So far yet so close
Verónica and Zita are two single mothers who have had to face new challenges during confinement. Project VELEDA, supported by the PARTIS initiative, shows how art can help us make it through hard times.
In the region of Cova da Beira, there are two groups of women who have gathered regularly, since the beginning of May 2019, to take part in laboratories of introduction to artistic practices. These are essentially multidisciplinary encounters, a space for experimentation through theatre and movement, but also for thinking and learning together while reflecting upon gender questions connected with single-parent families, labour rights and social intervention. In the region of Cova da Beira, there are two groups of women who have gathered regularly, since the beginning of May 2019, to take part in laboratories of introduction to artistic practices. These are essentially multidisciplinary encounters, a space for experimentation through theatre and movement, but also for thinking and learning together while reflecting upon gender questions connected with single-parent families, labour rights and social intervention. These laboratories, joining participants from Covilhã, Fundão and Belmonte, are one of the main initiatives of project VELEDA, promoted by Beira Serra – Associação de Desenvolvimento, in a partnership with another association of performance artists, Quarta Parede.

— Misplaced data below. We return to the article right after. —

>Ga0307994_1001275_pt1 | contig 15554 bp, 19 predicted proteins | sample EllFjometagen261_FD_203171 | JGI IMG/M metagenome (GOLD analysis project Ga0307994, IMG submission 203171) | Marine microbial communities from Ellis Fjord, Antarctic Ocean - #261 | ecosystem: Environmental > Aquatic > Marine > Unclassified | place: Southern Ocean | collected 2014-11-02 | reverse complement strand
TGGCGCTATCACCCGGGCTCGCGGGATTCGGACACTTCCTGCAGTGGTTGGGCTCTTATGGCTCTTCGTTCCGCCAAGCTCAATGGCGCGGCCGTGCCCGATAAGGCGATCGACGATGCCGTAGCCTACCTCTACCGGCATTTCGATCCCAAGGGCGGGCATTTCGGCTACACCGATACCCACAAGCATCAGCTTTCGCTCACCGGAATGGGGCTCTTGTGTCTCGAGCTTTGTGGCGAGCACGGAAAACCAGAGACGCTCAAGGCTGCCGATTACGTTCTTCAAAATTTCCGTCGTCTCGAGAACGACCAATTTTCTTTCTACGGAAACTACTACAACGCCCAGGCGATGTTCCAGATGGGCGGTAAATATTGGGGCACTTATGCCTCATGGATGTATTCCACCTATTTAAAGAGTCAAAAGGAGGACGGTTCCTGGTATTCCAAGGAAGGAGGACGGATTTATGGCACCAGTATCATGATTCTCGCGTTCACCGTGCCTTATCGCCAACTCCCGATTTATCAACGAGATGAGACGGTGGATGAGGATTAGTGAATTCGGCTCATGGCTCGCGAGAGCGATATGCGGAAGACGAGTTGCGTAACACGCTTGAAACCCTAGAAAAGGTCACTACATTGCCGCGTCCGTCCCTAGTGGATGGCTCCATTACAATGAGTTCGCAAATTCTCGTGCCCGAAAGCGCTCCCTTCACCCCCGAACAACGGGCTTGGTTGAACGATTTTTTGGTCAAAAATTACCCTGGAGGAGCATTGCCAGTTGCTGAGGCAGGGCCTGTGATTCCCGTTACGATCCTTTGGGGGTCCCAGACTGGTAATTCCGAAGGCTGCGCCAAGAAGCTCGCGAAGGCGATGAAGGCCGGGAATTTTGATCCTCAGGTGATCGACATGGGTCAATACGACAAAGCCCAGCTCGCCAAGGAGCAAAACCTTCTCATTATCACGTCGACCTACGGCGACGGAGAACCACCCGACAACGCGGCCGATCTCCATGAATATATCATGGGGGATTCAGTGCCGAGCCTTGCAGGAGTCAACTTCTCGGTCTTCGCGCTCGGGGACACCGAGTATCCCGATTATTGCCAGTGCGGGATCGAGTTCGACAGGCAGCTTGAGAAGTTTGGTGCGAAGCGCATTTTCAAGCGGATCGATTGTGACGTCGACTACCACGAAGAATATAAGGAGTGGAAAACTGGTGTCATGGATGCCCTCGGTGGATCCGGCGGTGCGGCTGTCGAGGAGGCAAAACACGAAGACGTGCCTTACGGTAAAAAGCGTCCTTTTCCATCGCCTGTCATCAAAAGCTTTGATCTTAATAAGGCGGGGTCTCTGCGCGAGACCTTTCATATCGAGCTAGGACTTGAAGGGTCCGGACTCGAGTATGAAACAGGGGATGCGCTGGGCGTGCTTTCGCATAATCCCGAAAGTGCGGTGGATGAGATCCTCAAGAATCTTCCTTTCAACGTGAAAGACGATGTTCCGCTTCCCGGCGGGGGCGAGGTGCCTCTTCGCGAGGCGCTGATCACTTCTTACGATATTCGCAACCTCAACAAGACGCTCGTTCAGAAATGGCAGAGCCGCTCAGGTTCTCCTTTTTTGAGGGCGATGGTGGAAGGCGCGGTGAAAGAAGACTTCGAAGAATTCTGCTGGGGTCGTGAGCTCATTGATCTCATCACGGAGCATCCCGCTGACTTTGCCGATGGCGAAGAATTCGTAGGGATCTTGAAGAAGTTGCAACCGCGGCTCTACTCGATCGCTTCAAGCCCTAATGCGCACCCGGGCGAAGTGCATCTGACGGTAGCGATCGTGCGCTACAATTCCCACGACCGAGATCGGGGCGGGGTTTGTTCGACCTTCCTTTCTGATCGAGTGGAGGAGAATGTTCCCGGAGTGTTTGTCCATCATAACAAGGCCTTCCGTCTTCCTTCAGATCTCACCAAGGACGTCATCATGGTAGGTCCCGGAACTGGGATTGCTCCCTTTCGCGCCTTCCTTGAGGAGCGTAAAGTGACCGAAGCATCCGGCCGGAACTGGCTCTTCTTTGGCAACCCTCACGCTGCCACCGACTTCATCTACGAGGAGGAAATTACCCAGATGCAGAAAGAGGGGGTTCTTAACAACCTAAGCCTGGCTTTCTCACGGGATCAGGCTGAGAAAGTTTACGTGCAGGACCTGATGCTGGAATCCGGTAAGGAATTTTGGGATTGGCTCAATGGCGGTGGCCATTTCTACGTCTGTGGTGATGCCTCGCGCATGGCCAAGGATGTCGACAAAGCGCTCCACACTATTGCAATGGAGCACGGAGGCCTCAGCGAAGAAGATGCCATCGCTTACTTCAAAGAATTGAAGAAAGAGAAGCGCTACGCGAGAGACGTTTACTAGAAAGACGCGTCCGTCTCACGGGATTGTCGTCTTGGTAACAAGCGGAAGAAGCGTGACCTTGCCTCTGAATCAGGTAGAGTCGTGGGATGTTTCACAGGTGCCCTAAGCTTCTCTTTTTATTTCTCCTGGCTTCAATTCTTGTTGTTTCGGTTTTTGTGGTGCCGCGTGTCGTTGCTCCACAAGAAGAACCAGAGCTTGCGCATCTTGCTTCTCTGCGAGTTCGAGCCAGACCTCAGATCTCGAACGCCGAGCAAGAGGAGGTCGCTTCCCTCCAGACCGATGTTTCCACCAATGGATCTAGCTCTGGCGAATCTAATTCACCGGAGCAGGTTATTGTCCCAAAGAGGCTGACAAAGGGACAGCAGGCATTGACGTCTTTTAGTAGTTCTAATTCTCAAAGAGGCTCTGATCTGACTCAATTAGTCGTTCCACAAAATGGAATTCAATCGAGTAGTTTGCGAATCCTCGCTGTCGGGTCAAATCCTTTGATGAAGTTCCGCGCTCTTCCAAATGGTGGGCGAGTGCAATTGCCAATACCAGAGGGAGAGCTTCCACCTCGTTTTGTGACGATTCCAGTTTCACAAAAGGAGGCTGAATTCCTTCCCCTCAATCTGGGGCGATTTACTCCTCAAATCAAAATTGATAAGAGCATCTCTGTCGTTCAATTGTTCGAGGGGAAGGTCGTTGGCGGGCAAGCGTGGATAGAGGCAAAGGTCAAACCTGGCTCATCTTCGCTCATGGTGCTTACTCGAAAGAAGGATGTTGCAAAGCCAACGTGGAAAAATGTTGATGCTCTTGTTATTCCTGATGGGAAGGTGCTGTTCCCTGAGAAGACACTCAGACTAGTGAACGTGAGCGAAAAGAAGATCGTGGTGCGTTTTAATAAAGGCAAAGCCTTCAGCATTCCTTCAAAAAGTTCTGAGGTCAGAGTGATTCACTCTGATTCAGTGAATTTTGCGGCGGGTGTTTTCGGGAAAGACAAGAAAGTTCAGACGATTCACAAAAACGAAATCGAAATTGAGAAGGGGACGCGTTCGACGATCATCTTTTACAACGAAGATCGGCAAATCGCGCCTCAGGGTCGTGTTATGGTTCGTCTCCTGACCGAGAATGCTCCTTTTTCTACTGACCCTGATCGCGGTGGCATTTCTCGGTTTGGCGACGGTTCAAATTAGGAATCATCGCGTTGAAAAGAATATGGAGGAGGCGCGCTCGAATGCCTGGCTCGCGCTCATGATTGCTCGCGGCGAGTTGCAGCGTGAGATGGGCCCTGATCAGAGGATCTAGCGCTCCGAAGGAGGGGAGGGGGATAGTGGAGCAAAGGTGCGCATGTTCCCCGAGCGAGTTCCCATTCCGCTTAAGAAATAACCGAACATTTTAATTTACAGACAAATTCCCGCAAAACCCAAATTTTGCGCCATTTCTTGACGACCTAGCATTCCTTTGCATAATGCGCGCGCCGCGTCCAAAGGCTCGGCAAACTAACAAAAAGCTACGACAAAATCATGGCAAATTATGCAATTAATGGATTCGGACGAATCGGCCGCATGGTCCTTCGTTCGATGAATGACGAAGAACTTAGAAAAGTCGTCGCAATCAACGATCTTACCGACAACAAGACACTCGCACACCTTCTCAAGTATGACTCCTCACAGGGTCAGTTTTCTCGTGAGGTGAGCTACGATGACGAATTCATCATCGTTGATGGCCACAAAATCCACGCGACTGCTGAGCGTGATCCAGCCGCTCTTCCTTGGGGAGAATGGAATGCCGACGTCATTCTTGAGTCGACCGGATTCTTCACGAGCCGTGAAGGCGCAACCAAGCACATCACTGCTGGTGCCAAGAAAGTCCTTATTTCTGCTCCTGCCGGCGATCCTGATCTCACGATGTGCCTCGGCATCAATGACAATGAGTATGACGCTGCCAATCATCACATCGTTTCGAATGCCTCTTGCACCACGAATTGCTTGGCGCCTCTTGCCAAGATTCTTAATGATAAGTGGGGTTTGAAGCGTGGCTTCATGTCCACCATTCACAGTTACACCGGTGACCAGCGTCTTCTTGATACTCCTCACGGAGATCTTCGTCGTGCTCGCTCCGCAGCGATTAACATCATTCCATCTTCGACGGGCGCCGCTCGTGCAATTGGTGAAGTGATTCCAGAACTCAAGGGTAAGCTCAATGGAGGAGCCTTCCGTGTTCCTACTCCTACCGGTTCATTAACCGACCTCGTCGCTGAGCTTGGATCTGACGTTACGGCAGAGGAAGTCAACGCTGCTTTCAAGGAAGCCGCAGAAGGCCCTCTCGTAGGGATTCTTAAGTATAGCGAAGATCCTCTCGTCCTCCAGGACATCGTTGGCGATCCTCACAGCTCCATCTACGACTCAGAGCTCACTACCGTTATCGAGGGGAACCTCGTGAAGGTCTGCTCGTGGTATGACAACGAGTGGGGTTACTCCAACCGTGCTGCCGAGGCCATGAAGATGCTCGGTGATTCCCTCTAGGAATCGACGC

The announcement of the pandemic followed by the state of emergency, which caused the suspension of these laboratories, was a setback in the lives of these women, who were, all of a sudden, stuck at home with their children with new problems to solve. Marisa Marques, responsible for the social area of the project, explains: “in the VELEDA group we have people who experience very different realities. Women who have had to get out of their homes and keep working, women who lost their jobs because of the pandemic; a vast majority lost their sources of income; and others have had to work even more than they did before, also having to help their children through confinement, with or without internet, with or without a computer…”. Beyond the “practical” questions that Beira Serra tried to address, it was a feeling of togetherness that kept the project alive and made it go online “creating an online support group which was virtual but was really there”.
The main figures of project VELEDA, Marisa Marques (Beira Serra) and Sílvia Ferreira (Quarta Parede) tell us about their initiative and the consequences of the pandemic.